Author Topic: Sound The TRUMPets! A Thread for Presidential Pondering 2016-2020(?)  (Read 925468 times)

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Offline k a rl h e nn i ng

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Re: Sound The TRUMPets! A Thread for Presidential Pondering 2016-2020(?)
« Reply #16720 on: August 22, 2019, 05:34:14 PM »
I guess I'll never understand the white supremacist mindset. A lack of empathy on my part, I'm sure.

Will the Evangelicals who finally offered a word of criticism of him for saying "God Damn" (kids in cages didn't do it) be offended at this blasphemy? Or is it OK because he IS the second coming? (but then shouldn't the second coming be allowed to cuss as much as he wants?)

Forget what Jesus said: Trump is the savior.
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Offline drogulus

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Re: Sound The TRUMPets! A Thread for Presidential Pondering 2016-2020(?)
« Reply #16721 on: August 23, 2019, 07:25:26 AM »
Forget what Jesus said: Trump is the savior.

     I'm not going to believe in him anymore if he said that.
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Offline drogulus

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Re: Sound The TRUMPets! A Thread for Presidential Pondering 2016-2020(?)
« Reply #16722 on: August 23, 2019, 10:52:01 AM »
     Trump is saying Powell is the enemy after the Fed lowered interest rates like he wanted. Why did Trump appoint a monetarist shrinkster out of Central Casting in the first place? Didn't he realize that Yellen wouldn't need to be pressured into accommodation because she wouldn't have had to correct for a blunder she wouldn't have committed? She wasn't that short!

     Powell is being forced by circumstances beyond his control to do what's right, while it looks like it's for the wrong reason, caving to Trump. I think he's come into conflict with his own prior dogmatics as the world punishes him for being such a dumbass.
« Last Edit: August 23, 2019, 10:57:17 AM by drogulus »
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Offline JBS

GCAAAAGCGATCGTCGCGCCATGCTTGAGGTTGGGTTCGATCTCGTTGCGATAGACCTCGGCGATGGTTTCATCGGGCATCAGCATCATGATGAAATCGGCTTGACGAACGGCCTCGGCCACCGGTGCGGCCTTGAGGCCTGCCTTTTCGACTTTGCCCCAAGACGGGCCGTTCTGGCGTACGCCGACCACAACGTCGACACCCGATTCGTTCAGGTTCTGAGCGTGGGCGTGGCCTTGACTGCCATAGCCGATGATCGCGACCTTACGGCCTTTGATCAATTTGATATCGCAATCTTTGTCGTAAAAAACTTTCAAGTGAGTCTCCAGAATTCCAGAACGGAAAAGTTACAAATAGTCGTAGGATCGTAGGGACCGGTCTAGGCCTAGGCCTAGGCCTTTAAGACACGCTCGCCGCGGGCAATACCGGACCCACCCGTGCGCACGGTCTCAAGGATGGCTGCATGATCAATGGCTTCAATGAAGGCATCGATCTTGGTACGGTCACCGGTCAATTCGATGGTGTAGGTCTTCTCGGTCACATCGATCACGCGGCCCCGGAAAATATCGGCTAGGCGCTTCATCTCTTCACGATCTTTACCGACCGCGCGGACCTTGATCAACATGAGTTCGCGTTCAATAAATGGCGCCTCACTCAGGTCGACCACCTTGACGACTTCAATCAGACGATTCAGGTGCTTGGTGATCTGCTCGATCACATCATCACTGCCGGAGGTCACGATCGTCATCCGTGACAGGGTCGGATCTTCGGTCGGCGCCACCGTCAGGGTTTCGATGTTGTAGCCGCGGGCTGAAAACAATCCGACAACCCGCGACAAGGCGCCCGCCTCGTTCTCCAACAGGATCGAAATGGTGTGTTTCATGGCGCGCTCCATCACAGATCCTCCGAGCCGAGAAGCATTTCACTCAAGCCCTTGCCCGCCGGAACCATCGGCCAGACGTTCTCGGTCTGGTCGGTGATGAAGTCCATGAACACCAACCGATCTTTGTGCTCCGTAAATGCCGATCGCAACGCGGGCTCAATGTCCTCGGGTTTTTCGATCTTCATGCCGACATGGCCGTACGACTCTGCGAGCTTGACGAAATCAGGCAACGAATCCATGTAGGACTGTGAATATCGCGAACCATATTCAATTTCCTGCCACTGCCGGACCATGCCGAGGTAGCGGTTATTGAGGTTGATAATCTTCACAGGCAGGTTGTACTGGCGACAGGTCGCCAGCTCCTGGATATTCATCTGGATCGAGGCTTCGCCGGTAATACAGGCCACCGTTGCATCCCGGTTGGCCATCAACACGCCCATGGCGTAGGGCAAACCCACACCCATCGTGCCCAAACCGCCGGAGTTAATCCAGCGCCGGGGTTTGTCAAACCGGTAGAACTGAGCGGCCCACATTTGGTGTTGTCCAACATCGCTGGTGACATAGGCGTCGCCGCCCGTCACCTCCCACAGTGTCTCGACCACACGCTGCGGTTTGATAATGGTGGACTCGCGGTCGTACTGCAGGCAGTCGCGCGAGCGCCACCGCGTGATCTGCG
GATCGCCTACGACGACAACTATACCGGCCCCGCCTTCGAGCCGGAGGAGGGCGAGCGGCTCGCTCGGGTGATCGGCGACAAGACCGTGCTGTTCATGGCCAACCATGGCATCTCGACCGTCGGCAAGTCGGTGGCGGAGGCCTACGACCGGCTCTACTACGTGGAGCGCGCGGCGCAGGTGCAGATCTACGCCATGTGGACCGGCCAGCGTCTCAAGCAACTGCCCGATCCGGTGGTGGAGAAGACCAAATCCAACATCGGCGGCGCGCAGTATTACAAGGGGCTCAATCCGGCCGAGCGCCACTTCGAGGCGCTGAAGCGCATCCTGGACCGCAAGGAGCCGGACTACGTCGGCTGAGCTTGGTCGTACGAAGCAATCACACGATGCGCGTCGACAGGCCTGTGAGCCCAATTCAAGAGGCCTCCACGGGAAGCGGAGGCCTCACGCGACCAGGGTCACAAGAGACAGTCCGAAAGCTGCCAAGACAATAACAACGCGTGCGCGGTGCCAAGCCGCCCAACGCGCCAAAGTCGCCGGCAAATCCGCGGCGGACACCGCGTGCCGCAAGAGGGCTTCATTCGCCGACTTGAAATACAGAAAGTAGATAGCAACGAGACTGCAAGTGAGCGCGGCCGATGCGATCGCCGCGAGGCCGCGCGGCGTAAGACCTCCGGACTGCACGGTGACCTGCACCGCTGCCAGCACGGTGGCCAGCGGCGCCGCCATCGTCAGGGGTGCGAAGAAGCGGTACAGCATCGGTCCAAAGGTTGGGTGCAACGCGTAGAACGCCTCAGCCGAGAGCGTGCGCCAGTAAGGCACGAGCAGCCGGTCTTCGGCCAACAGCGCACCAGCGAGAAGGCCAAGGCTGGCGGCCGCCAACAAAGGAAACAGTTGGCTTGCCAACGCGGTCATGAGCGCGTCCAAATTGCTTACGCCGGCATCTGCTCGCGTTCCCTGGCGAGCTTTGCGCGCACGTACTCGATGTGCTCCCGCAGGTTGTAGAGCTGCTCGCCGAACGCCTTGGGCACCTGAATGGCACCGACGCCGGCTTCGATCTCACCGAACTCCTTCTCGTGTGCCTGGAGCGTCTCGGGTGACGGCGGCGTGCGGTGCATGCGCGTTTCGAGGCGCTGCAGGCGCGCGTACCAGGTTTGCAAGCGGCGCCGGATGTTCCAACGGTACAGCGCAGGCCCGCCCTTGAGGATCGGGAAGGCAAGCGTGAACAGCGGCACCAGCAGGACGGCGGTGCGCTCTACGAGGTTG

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Re: Sound The TRUMPets! A Thread for Presidential Pondering 2016-2020(?)
« Reply #16723 on: August 23, 2019, 11:54:30 AM »
Trump has decided to order via Twitter, all American companies to stop doing business with China. The immediate result is to send the Dow falling by about 600 points.

https://mobile.twitter.com/realDonaldTrump/status/1164914959131848705

Offline ritter

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Re: Sound The TRUMPets! A Thread for Presidential Pondering 2016-2020(?)
« Reply #16724 on: August 23, 2019, 12:01:12 PM »
What kind of political system does the U.S. have, where the President can “order” companies to do anything?  ???
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Offline 71 dB

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Re: Sound The TRUMPets! A Thread for Presidential Pondering 2016-2020(?)
« Reply #16725 on: August 23, 2019, 12:11:39 PM »
What kind of political system does the U.S. have, where the President can “order” companies to do anything?  ???

It ain't capitalism that much I can tell you... ...Trump is clearly hysterical about the re-election, but is too dumb and incompetent to do anything right. Actually I take that back. The way he campaigned in 2016 was pure genius.
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Offline BasilValentine

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Re: Sound The TRUMPets! A Thread for Presidential Pondering 2016-2020(?)
« Reply #16726 on: August 23, 2019, 12:59:59 PM »
What kind of political system does the U.S. have, where the President can “order” companies to do anything?  ???

He can't actually order them. Just thinks he can. Haven't you heard about his delusions?

Offline drogulus

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Re: Sound The TRUMPets! A Thread for Presidential Pondering 2016-2020(?)
« Reply #16727 on: August 23, 2019, 01:13:16 PM »
Trump has decided to order via Twitter, all American companies to stop doing business with China. The immediate result is to send the Dow falling by about 600 points.

https://mobile.twitter.com/realDonaldTrump/status/1164914959131848705

     The immediate result is I lost thousand$.

     I don't care about poverty

     All I care about is me

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Offline JBS

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Re: Sound The TRUMPets! A Thread for Presidential Pondering 2016-2020(?)
« Reply #16728 on: August 23, 2019, 02:41:19 PM »
What kind of political system does the U.S. have, where the President can “order” companies to do anything?  ???

Fortunately for us, he can't. He can issue executive orders and ask Congress to pass laws, and he can jawbone (that is, publicly and privately attempt to persuade the companies and public to go along with him) but he's limited by the fact that without cooperation from Congress and the bureaucracy he is limited to small, easily reversible changes.

Offline drogulus

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Re: Sound The TRUMPets! A Thread for Presidential Pondering 2016-2020(?)
« Reply #16729 on: August 23, 2019, 03:24:15 PM »

     Trump said doctors left operating rooms to greet him after mass shootings. Hospitals in Dayton and El Paso say that’s not true.

     Even some of the patients with their guts hanging out greeted him strongly, according to very reliable sources.
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Offline k a rl h e nn i ng

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Re: Sound The TRUMPets! A Thread for Presidential Pondering 2016-2020(?)
« Reply #16730 on: August 23, 2019, 04:15:53 PM »